How much are academy trusts top-slicing from schools?
Multi-academy trusts top-slice a percentage of income from their schools’ budgets to fund their operational costs. That includes paying central staff, such as the chief executive, and providing services for their academies, such as school improvement, human resources and financial services.
The name they use for this slice of income can vary; from partnership or membership fee to central services charge. As can, according to various chief executives, the level of service.
But that is not the only issue. A Schools Week investigation has also found how trusts have skimmed cash from pupil premium funds, raided their schools’ reserves and built up their own cash supply
Most academy trusts top-slice between 3 and 5 per cent from their schools – way below the average 8 to 12 per cent charged by local authorities.
Allan Hickie, an academies specialist from accountancy firm UHY Hacker Young, says top-slicing is the most popular funding method. The percentage each school pays is decided by the academy trust board, which also has the power to raise or lower it.
The Kemnal Academies Trust upped its services charge from 1.8 per cent in 2014 (seemingly one of the lowest in the country) to 3 per cent last year. Ofsted had previously criticised the chain for not doing enough to support its pupils.
Oasis Community Learning charges schools a flat 4.5 per cent of their general annual grant (GAG) income, one of the simplest methods. In return, the trust offers services including governance, educational management and executive leadership. Oasis’ national office also absorbs costs, such as audit and legal.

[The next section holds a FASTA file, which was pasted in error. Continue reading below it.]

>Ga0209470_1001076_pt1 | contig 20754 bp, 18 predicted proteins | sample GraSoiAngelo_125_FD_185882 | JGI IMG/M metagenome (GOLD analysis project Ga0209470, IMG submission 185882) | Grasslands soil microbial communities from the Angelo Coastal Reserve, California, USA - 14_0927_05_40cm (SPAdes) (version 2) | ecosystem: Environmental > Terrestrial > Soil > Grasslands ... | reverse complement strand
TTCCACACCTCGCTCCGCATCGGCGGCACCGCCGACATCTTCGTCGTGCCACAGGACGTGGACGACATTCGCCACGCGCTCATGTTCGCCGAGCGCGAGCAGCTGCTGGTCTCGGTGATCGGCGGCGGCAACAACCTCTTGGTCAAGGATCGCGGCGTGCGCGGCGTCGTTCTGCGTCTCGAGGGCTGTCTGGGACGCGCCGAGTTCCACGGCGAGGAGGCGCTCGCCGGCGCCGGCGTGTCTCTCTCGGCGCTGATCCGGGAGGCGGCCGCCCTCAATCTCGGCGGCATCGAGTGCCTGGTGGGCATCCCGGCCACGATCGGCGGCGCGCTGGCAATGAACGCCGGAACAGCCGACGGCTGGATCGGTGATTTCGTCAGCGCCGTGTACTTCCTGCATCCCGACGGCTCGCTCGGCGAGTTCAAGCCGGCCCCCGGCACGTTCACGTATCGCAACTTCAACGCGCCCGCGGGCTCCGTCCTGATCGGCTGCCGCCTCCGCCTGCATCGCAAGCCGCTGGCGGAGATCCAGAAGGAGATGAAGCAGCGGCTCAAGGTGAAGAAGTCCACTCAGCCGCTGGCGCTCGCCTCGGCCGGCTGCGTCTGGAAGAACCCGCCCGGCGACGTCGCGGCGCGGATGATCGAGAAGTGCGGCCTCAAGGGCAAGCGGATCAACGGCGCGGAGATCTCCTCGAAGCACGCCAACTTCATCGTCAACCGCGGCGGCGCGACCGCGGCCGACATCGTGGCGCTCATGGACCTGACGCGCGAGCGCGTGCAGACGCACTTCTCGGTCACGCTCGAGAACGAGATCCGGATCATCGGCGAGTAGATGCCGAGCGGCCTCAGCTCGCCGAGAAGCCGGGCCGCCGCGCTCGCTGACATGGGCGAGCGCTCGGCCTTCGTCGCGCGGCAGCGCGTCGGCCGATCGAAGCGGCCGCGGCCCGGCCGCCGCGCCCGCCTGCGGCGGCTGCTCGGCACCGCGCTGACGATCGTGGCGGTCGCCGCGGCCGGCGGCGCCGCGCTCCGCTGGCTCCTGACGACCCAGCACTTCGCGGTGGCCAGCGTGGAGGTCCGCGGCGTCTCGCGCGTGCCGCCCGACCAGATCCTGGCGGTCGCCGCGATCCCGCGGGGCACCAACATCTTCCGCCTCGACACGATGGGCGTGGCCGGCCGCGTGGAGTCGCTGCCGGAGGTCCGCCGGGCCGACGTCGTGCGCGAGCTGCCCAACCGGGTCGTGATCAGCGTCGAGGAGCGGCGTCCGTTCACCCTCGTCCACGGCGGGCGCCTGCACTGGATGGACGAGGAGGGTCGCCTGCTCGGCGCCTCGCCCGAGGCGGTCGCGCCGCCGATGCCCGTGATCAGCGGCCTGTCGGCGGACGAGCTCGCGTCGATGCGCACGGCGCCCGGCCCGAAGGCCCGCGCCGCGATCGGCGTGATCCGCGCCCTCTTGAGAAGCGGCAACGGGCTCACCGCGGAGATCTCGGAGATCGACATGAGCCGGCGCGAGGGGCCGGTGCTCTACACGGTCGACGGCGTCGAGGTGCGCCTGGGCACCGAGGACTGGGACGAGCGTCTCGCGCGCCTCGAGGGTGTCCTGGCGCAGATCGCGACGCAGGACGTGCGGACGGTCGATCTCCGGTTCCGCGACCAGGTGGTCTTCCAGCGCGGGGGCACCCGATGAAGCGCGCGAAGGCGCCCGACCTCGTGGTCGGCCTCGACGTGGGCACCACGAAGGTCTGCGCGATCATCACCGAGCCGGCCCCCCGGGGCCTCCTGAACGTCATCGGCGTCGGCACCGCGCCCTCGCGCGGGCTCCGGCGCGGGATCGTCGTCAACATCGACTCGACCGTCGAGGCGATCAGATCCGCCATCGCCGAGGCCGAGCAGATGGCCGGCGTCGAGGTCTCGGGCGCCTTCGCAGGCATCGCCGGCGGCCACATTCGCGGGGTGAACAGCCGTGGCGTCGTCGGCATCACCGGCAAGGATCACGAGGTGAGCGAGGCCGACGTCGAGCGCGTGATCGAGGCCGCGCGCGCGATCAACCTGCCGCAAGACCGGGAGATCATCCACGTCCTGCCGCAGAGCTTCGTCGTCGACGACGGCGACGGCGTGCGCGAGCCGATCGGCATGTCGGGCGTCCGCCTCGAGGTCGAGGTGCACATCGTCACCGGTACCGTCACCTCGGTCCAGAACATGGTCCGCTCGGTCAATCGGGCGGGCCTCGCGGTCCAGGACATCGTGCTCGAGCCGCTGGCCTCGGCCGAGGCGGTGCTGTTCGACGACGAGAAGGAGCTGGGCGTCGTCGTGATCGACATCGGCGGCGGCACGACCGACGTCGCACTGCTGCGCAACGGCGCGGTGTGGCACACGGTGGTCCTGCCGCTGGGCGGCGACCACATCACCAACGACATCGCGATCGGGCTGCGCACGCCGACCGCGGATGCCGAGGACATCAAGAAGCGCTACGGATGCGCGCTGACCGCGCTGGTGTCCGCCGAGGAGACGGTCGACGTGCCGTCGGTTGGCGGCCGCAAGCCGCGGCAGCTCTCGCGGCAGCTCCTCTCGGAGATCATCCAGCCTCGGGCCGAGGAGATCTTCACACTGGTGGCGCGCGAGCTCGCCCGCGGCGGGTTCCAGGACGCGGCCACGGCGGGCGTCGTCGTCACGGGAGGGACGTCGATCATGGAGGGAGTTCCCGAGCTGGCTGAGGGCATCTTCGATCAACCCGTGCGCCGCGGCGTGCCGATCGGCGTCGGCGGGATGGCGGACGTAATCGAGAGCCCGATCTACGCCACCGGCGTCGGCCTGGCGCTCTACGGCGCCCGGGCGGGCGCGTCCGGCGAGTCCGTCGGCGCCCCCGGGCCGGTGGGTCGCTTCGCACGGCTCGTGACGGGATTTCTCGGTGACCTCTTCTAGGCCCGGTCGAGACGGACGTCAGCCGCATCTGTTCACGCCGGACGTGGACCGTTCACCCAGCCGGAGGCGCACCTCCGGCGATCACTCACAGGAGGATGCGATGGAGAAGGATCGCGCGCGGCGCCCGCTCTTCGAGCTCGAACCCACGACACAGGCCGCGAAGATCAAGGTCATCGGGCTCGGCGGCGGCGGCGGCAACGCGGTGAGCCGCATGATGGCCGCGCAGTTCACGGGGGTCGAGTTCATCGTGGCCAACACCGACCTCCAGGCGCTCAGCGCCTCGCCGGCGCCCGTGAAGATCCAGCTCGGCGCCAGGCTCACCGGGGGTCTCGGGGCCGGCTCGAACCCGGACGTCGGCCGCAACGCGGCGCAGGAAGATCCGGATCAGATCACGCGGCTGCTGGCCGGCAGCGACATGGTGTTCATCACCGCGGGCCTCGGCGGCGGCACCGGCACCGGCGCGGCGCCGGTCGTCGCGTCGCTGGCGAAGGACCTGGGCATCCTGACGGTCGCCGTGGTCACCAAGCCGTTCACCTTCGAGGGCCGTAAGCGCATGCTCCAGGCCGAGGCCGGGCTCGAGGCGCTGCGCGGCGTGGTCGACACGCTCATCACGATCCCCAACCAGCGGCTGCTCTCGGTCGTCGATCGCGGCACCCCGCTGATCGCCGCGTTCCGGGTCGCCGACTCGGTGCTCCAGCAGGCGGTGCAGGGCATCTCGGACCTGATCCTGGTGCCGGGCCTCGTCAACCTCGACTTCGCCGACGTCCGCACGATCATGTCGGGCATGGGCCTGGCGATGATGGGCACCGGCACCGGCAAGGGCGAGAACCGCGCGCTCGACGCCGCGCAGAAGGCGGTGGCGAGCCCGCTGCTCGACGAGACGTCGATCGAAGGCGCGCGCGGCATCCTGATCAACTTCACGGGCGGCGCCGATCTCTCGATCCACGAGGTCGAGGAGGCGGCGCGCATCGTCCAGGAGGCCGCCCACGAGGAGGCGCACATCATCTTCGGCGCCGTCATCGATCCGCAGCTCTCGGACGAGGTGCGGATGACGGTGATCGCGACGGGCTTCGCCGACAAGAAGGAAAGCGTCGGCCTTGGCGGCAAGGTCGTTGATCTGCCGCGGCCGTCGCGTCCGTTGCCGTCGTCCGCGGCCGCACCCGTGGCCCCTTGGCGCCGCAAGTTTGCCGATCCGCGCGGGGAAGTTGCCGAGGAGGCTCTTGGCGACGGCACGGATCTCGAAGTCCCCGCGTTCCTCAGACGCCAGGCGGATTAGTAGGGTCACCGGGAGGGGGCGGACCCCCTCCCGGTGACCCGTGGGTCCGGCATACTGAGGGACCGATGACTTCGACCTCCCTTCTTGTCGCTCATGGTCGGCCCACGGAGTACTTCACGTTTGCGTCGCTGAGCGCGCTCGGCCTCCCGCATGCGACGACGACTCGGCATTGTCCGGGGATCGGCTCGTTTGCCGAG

Oasis Academy Hadley in north London pays £411,000 a year, the largest amount of any of the trust’s schools.
Variable contribution, in which schools are charged different amounts according to their particular needs, is also popular.
The CfBT Schools Trust uses Ofsted grades to determine need. Outstanding and good schools pay 3 per cent, requires improvement schools 4 per cent and those rated inadequate 5 per cent, as they need the most support.
Latest accounts show the Danum academy in Doncaster, rated inadequate, paid £430,000 for central services in the 2014-15 financial year.
According to that figure, the trust would pay £249,000 if it were rated good.
Ormiston Academies Trust also charges schools up to 3.5 per cent, depending on their Ofsted grade. But its schools also pay a flat fee, £60,000 per secondary and £25,000 per primary.
Annual accounts show both the above trusts do not include pupil premium funding in their top slicing.
But some do. It was reported last year that the Griffin Schools Trust included pupil premium income in its 5 per cent management fee.
Until September 2013, the E-ACT trust also skimmed from its schools’ pupil premium. Ofsted said at the time it was “unclear how these deducted funds are being used to improve outcomes for disadvantaged pupils”.
Schools Week has been told many academy trusts still top-slice from their schools’ pupil premium cash.
Pooling general annual grant income
Experts believe academy trusts are moving towards a funding system of pooling their schools’ general annual grant (GAG). This means trusts would then be in charge of dishing out the cash to individual schools.